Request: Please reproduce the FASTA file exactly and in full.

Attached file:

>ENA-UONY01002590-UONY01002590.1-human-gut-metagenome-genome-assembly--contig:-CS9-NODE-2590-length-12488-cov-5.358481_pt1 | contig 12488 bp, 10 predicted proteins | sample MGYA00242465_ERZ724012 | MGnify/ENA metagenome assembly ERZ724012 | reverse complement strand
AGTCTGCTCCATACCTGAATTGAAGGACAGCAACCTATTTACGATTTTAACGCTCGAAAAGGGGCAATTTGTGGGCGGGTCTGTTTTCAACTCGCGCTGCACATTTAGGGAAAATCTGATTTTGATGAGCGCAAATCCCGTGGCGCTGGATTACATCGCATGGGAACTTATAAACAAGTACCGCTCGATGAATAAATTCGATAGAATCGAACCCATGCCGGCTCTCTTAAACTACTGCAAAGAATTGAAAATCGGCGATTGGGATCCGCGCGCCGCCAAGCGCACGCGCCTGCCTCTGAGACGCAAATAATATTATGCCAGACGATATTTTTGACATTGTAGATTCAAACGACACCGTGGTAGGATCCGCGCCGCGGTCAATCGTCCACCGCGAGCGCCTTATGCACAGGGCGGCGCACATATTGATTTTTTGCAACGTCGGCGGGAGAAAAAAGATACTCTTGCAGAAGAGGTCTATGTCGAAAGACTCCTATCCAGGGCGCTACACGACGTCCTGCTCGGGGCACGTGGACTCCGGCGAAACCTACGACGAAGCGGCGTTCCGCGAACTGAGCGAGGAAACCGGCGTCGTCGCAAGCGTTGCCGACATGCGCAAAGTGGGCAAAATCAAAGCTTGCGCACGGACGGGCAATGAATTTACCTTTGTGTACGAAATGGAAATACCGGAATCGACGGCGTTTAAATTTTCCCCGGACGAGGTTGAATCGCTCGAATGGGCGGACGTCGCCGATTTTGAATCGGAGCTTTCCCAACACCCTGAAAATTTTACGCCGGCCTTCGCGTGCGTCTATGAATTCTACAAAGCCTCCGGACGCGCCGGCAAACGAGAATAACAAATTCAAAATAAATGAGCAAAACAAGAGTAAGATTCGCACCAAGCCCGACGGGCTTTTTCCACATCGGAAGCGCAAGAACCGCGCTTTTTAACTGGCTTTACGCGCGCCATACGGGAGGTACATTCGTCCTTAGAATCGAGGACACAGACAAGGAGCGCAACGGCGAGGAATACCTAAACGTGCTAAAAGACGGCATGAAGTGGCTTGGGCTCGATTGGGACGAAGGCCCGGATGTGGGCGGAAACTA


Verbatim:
>ENA-UONY01002590-UONY01002590.1-human-gut-metagenome-genome-assembly--contig:-CS9-NODE-2590-length-12488-cov-5.358481_pt1 | contig 12488 bp, 10 predicted proteins | sample MGYA00242465_ERZ724012 | MGnify/ENA metagenome assembly ERZ724012 | reverse complement strand
AGTCTGCTCCATACCTGAATTGAAGGACAGCAACCTATTTACGATTTTAACGCTCGAAAAGGGGCAATTTGTGGGCGGGTCTGTTTTCAACTCGCGCTGCACATTTAGGGAAAATCTGATTTTGATGAGCGCAAATCCCGTGGCGCTGGATTACATCGCATGGGAACTTATAAACAAGTACCGCTCGATGAATAAATTCGATAGAATCGAACCCATGCCGGCTCTCTTAAACTACTGCAAAGAATTGAAAATCGGCGATTGGGATCCGCGCGCCGCCAAGCGCACGCGCCTGCCTCTGAGACGCAAATAATATTATGCCAGACGATATTTTTGACATTGTAGATTCAAACGACACCGTGGTAGGATCCGCGCCGCGGTCAATCGTCCACCGCGAGCGCCTTATGCACAGGGCGGCGCACATATTGATTTTTTGCAACGTCGGCGGGAGAAAAAAGATACTCTTGCAGAAGAGGTCTATGTCGAAAGACTCCTATCCAGGGCGCTACACGACGTCCTGCTCGGGGCACGTGGACTCCGGCGAAACCTACGACGAAGCGGCGTTCCGCGAACTGAGCGAGGAAACCGGCGTCGTCGCAAGCGTTGCCGACATGCGCAAAGTGGGCAAAATCAAAGCTTGCGCACGGACGGGCAATGAATTTACCTTTGTGTACGAAATGGAAATACCGGAATCGACGGCGTTTAAATTTTCCCCGGACGAGGTTGAATCGCTCGAATGGGCGGACGTCGCCGATTTTGAATCGGAGCTTTCCCAACACCCTGAAAATTTTACGCCGGCCTTCGCGTGCGTCTATGAATTCTACAAAGCCTCCGGACGCGCCGGCAAACGAGAATAACAAATTCAAAATAAATGAGCAAAACAAGAGTAAGATTCGCACCAAGCCCGACGGGCTTTTTCCACATCGGAAGCGCAAGAACCGCGCTTTTTAACTGGCTTTACGCGCGCCATACGGGAGGTACATTCGTCCTTAGAATCGAGGACACAGACAAGGAGCGCAACGGCGAGGAATACCTAAACGTGCTAAAAGACGGCATGAAGTGGCTTGGGCTCGATTGGGACGAAGGCCCGGATGTGGGCGGAAACTA